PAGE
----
Seriously Jon, I just glanced at your website and I'm sure you won't have any trouble producing something they will love even if you feel like screaming a lot of the time. Sometimes the limitations can even cause you to get even more creative.

I do know where you are coming from tho.

love

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You're too kind.
I'm fine with embracing limitations, and I suggested - without seeing the location - that we might shoot with only sun, practicals, and negative fill. I guess they didn't buy it.
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#9 John David Miller

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Posted 10 May 2012 - 03:01 AM

"We're students, and we're going to shoot this short on a Panasonic HVX-200, and our lights consist of two Tota's and a Lowel kit, BUT, we don't want this to look like a student film ..."

After all this time, I still don't know what to say.


Tell them what they want to hear. That you don't want this to look like a student film either, in fact, you'd like to make it look like a studio film. "Tree of Life" looked great and didn't use any artificial light, neither did "Barry Lyndon." Tell them you want to take what Mother Nature offers us by humbly asking her to hold still while you photograph her good side. Tell them how excited you are about the project and about using the Panasonic HVX -whatever.

There isn't a successful DP I know that didn't do whatever it took to be behind a camera.

The reality is, do whatever it takes to be behind a camera. Before you know it you may be in a interview with Jerry Bruckheimer saying he wants to make a $200 Million studio picture...but he wants it to look like a student film. ;)
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#10 Freya Black

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Posted 10 May 2012 - 01:21 PM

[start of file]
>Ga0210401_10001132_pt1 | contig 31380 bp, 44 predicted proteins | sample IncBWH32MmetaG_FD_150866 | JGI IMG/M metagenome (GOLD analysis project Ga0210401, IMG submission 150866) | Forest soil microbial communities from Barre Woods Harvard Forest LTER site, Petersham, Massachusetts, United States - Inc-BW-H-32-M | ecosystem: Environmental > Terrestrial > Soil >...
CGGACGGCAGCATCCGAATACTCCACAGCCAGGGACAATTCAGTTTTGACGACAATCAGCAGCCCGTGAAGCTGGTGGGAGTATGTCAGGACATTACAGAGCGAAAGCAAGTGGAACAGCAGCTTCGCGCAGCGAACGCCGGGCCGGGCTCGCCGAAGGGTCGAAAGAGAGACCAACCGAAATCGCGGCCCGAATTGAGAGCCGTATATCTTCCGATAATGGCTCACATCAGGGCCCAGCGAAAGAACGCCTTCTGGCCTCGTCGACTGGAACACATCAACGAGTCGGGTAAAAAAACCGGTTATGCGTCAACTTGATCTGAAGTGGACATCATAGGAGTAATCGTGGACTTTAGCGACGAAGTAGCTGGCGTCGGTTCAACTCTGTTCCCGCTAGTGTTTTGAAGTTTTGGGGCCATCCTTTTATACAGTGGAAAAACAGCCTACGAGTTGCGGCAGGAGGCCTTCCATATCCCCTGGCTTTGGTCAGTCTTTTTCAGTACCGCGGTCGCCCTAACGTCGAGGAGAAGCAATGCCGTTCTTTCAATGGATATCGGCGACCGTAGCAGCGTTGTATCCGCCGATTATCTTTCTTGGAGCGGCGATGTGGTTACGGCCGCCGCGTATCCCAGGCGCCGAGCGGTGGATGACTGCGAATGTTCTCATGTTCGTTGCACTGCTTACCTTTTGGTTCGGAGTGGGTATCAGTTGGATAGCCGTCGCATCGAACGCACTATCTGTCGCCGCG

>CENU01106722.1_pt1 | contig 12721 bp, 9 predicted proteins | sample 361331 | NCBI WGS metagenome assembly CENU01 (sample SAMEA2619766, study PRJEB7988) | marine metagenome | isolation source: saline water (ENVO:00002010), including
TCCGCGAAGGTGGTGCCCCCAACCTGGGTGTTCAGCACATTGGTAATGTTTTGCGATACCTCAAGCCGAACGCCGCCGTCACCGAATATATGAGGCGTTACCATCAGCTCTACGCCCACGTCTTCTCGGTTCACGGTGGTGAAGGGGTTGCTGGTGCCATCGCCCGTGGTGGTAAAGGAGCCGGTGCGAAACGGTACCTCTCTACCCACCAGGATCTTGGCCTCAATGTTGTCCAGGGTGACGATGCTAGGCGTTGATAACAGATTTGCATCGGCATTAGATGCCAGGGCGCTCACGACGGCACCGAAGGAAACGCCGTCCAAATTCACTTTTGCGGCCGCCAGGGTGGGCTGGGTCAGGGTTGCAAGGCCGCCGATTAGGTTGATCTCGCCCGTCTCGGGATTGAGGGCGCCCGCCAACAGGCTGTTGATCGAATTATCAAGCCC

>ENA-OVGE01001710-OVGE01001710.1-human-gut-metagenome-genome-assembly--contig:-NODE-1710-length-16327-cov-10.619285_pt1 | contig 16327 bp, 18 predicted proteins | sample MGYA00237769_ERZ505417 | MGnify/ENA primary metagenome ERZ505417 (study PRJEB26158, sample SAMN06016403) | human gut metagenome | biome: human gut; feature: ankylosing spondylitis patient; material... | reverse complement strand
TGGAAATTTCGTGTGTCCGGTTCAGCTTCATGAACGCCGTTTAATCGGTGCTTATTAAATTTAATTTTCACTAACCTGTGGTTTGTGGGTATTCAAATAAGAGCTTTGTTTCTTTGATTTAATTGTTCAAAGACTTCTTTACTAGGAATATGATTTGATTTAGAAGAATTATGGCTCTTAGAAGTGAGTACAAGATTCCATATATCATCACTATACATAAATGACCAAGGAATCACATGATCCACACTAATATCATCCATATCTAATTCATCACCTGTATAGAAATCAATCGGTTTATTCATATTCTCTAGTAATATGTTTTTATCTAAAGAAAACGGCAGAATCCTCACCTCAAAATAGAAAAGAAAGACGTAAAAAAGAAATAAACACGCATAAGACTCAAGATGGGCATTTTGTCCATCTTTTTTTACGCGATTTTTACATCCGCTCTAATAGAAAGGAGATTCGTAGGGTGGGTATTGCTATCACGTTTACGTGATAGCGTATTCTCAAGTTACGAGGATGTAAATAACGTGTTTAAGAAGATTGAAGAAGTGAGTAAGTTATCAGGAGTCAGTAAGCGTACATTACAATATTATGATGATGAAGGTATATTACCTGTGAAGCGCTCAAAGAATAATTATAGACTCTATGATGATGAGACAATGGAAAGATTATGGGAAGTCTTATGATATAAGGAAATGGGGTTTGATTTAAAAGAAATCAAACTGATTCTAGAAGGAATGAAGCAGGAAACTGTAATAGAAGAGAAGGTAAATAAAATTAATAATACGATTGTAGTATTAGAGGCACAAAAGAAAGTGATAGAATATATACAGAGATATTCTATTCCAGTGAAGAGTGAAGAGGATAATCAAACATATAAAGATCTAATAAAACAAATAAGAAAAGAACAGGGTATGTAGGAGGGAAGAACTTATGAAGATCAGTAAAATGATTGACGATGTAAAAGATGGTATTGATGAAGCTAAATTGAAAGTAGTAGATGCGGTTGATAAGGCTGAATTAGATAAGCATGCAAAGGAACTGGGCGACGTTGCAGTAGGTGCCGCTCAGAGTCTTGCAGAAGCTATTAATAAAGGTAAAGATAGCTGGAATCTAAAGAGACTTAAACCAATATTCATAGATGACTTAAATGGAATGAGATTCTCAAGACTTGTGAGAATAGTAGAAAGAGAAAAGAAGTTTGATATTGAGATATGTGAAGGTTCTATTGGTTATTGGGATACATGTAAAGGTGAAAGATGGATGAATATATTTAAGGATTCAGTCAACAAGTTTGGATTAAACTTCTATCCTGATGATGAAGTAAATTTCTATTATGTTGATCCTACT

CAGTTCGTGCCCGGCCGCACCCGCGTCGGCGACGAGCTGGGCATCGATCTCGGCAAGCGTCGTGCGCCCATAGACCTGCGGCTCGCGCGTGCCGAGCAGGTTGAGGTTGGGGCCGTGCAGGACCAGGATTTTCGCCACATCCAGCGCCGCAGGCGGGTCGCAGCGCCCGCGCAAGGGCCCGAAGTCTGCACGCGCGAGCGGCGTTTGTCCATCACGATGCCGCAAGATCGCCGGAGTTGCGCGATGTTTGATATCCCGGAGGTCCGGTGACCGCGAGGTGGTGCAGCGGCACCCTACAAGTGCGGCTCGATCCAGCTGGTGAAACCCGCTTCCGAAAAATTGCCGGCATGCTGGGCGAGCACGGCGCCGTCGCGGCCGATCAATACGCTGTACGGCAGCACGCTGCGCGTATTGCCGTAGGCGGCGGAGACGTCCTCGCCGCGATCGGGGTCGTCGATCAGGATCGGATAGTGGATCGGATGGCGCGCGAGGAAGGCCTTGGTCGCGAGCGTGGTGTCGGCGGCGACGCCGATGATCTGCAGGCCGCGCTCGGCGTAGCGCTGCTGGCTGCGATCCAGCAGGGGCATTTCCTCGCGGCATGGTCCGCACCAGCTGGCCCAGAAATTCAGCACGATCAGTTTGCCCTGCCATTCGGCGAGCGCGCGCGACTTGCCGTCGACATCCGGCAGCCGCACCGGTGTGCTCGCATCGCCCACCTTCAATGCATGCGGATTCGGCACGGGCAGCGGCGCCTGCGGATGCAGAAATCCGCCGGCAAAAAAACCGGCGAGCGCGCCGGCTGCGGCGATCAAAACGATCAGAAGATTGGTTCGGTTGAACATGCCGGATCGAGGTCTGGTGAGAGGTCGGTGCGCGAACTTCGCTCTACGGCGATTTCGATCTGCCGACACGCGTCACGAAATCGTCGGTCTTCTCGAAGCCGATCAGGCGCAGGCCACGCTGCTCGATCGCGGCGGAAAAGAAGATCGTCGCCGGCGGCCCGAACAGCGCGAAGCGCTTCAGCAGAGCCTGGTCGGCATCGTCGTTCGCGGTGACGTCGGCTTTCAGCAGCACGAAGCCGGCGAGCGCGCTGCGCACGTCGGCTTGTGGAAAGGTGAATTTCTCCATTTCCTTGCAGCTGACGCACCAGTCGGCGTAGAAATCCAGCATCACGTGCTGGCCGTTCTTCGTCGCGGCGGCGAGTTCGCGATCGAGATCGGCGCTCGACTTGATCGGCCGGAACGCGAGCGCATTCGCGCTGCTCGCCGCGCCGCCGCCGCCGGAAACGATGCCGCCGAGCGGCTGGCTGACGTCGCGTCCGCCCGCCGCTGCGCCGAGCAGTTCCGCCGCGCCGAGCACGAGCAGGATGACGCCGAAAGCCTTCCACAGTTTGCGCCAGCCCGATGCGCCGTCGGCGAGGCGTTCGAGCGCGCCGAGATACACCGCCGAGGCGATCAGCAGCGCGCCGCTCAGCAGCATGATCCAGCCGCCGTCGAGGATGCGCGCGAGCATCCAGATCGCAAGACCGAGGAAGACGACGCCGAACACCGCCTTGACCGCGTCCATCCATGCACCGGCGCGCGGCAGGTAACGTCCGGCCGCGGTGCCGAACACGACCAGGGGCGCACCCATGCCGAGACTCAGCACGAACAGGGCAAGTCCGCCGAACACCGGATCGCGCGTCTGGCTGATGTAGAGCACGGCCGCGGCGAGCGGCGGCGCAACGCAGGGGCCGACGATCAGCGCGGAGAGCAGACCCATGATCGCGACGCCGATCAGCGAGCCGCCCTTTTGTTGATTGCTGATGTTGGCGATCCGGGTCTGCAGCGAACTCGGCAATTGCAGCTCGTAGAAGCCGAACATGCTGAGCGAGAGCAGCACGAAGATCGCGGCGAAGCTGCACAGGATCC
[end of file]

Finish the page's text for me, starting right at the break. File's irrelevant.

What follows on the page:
You're too kind.
I'm fine with embracing limitations, and I suggested - without seeing the location - that we might shoot with only sun, practicals, and negative fill. I guess they didn't buy it.


Okay, I guess from the things you are saying that you managed to put them off and that you would have quite liked to have done the job if it wasn't so limiting lighting wise.

I think they probably didn't buy it because they were hoping you could do something magical with the lighting. I watched your reel thing last night and I certainly think you could have done something magical with what they had. It's all light after all. With the additional use of sun and practicals and maybe some gels, you could have made it happen.

Also I wasn't being too kind, I really meant what I said. I wouldn't have bought it up if I didn't!
Don't forget there are plenty of people out there who are going to come across very confident, who have far less ability in cinematography than you do.

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#11 Freya Black

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Posted 10 May 2012 - 01:25 PM

As an aside, whats the music on your reel jon? The singer sounds a bit like Mike Scott.

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#12 Tim O'Connor

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Posted 10 May 2012 - 10:41 PM

"We're students, and we're going to shoot this short on a Panasonic HVX-200, and our lights consist of two Tota's and a Lowel kit, BUT, we don't want this to look like a student film ..."

After all this time, I still don't know what to say.




A helpful saying sometimes is "Don't kill the job." If you think that you can shoot something good for them within the budget/equipment/production constraints and get paid acceptably, take the job.
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#13 Phil Rhodes

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Posted 11 May 2012 - 03:08 AM

One common problem is that when people say "a studio feature", what they tend to mean is Transformers which is not a look that's generally achievable with no money. After all, the Bourne series are studio features and huge amounts of them are just available light, on a street somewhere. Sometimes it's just about waiting for the right weather.